#=> false


Note that liking a movie that has already been disliked (or vice versa) will simply destroy the old rating and create a new one. If a user attempts to like a movie that they already like, however, nothing happens and nil is returned. If you wish to manually remove an item from a user's likes or dislikes or ignored records, you can:

current_user.like Movie.create(:title => 'Avatar', :year => 2009)
#=> true
current_user.unlike Movie.find_by_title('Avatar')
#=> true
#=> []

You can use undislike, unignore and unstash in the same fashion. So, as far as the Likes and Dislikes go, do you think that's enough? Because I didn't.

friend = User.create(:username => 'joeblow')
awesome_movie = Movie.find_by_title('2001: A Space Odyssey')
friend.like awesome_movie
#=> true
#=> [#<User username: 'davidcelis'>, #<User username: 'joeblow'>]
Movie.find_by_title('Star Wars: Episode I - The Phantom Menace').disliked_by
#=> [#<User username: 'davidcelis'>]
#=> [#<Movie title: '2001: A Space Odyssey', year: 1968>]
current_user.common_likes_with(friend, :class => Show)
#=> []

common_dislikes_with and disagreements_with are available for similar use.


When a user submits a new Like or Dislike, they enter a queue to have their recommendations refreshed. Once that user exits the queue, you can retrieve these like so:

#=> [#<Movie highly_recommended>, #<Show somewhat_recommended>, #<Movie meh>]
#=> [#<Show somewhat_recommended>]

The top recommendations are returned in an array ordered by how good recommendable believes the recommendation to be (from best to worst).

current_user.like somewhat_recommended_show
#=> true
#=> [#<Movie highly_recommended>, #<Movie meh>]

Finally, you can also get a list of the users found to be most similar to your current user:

#=> [#<User username: 'joe-blow'>, #<User username: 'less-so-than-joe-blow']

Likewise, this list is ordered from most similar to least similar.


Some of the above methods are tweakable with options. For example, you can adjust the number of recommendations returned to you (the default is 10) and the number of similar uses returned (also 10). To see these options, check the documentation.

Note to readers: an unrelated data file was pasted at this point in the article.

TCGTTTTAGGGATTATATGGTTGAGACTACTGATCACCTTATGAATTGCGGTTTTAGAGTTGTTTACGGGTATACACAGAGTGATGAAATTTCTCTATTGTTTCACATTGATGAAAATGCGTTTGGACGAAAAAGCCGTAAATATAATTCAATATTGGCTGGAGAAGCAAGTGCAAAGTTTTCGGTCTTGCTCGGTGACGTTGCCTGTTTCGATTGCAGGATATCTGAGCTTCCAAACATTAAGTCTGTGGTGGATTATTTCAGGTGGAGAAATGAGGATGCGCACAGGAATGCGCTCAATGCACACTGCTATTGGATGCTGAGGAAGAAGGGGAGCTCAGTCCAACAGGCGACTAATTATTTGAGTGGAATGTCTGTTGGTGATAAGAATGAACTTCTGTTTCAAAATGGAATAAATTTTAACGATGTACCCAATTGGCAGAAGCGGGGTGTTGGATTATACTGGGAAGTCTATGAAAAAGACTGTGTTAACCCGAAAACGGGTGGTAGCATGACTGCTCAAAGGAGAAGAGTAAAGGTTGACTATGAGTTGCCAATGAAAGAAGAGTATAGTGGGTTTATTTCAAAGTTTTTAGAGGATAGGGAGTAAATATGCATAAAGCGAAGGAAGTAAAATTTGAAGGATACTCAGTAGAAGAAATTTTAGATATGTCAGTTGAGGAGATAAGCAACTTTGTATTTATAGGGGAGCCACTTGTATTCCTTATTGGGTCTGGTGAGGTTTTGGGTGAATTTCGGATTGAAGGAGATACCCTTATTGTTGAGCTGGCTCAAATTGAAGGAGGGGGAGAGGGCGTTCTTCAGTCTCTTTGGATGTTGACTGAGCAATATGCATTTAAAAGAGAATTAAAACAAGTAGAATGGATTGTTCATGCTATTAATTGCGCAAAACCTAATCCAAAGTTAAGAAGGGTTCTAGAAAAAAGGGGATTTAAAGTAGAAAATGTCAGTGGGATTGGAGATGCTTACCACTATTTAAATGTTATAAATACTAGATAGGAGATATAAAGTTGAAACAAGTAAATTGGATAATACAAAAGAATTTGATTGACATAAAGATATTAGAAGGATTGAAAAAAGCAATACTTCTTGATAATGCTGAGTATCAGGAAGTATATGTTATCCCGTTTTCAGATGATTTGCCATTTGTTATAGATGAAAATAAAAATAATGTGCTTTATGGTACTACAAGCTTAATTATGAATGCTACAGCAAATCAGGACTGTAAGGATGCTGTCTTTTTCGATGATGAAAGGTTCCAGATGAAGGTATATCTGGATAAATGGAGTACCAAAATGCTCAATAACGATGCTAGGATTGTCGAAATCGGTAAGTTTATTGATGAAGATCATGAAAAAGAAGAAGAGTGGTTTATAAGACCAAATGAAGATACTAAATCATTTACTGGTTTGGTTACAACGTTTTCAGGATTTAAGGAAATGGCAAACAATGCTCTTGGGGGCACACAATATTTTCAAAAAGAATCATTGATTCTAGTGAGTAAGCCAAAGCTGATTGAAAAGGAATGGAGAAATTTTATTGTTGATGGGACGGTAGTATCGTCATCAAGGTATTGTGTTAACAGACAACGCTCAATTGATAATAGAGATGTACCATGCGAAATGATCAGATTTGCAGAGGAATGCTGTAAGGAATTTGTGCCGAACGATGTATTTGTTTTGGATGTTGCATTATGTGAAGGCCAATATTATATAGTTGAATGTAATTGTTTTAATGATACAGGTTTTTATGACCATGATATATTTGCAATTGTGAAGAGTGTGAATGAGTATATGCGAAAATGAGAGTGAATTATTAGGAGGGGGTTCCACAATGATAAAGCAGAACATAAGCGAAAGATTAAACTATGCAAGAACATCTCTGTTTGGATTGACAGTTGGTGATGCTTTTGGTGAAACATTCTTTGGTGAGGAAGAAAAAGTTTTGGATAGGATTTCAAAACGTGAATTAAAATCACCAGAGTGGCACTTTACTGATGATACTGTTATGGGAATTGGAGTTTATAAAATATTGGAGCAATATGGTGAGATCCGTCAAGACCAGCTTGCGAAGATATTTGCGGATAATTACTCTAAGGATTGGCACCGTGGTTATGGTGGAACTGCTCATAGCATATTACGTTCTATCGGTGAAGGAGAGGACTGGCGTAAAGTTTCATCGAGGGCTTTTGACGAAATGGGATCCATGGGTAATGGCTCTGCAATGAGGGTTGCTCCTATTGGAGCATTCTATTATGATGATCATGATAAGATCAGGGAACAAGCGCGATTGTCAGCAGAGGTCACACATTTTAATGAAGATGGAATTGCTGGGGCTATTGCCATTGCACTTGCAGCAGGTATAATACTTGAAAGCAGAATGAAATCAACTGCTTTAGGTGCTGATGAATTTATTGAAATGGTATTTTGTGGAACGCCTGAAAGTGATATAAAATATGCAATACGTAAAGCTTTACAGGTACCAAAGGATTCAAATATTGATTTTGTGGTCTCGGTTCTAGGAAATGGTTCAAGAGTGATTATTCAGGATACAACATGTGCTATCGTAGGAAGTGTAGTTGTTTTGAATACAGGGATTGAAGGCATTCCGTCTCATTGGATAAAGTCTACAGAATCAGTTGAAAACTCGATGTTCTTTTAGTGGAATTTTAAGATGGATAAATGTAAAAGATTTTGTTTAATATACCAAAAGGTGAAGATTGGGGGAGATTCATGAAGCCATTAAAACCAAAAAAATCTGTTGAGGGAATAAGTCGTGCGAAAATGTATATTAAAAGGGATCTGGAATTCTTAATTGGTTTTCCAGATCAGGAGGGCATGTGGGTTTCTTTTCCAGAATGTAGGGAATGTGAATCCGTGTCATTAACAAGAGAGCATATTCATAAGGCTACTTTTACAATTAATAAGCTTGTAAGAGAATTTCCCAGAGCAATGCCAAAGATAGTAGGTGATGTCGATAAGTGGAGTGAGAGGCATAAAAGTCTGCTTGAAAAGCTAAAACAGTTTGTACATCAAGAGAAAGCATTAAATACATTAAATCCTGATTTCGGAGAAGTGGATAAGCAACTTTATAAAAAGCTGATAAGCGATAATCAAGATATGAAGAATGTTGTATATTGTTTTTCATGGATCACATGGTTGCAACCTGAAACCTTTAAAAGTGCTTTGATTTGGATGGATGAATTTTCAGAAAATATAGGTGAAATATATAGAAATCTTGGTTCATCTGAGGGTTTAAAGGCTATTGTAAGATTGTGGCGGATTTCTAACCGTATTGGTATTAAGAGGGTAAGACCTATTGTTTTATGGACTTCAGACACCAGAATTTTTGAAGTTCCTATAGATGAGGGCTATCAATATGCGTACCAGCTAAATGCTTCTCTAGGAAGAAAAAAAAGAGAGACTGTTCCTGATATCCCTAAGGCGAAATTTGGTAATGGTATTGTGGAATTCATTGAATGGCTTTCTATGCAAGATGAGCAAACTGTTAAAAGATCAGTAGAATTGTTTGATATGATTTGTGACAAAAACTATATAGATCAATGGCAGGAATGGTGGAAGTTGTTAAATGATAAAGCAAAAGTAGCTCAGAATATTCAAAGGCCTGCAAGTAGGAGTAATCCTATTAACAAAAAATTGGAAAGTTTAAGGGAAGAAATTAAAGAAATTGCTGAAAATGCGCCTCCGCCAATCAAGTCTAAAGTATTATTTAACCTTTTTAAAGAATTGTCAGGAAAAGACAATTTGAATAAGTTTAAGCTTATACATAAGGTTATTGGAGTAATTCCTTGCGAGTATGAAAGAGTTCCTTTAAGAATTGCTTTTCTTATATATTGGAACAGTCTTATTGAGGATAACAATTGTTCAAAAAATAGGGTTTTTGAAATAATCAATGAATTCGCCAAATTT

A note on Redis

Recommendable currently depends on Redis. It will install the redis-rb gem as a dependency, but you must install Redis and run it yourself. Also note that your Redis database must be persistent. Recommendable will use Redis to permanently store sorted sets to quickly access recommendations. Please take care with your Redis database! Fortunately, if you do lose your Redis database, there's hope (more on that later).

Installing Redis

Recommendable requires Redis to deliver recommendations. Why? Because my collaborative filtering algorithm is based almost entirely on set math, and Ruby's Set class just won't cut it for fast recommendations.


For Mac OS X users, homebrew is by far the easiest way to install Redis.

$ brew install redis
$ redis-server /usr/local/etc/redis.conf

You should now have Redis running as a daemon on localhost:6379

Via Resque

Resque (which is also a dependency of recommendable) includes Rake tasks that will install and run Redis for you:

$ git clone git://github.com/defunkt/resque.git
$ cd resque
$ rake redis:install dtach:install
$ rake redis:start

If you do not have admin rights to your machine:

$ git clone git://github.com/defunkt/resque.git
$ cd resque
$ PREFIX=<your_prefix> rake redis:install dtach:install
$ rake redis:start

Redis will now be running on localhost:6379. After a second, you can hit ctrl-\ to detach and keep Redis running in the background.

(Thanks to defunkt for mentioning this method, and thanks to ezmobius for making it possible)

Manually regenerating recommendations

If a catastrophe occurs and your Redis database is either destroyed or rendered unusable in some other way, there is hope. You can run the following from your application's console (assuming your user class is User):

User.all.each do |user|

But please try not to have to do this manually!

Contributing to recommendable

Read the Contributing wiki page first.

Once you've made your great commits:

  1. Fork recommendable
  2. Create a feature branch
  3. Write your code (and tests please)
  4. Push to your branch's origin
  5. Create a Pull Request from your branch
  6. That's it!



Copyright © 2012 David Celis. See LICENSE.txt for further details.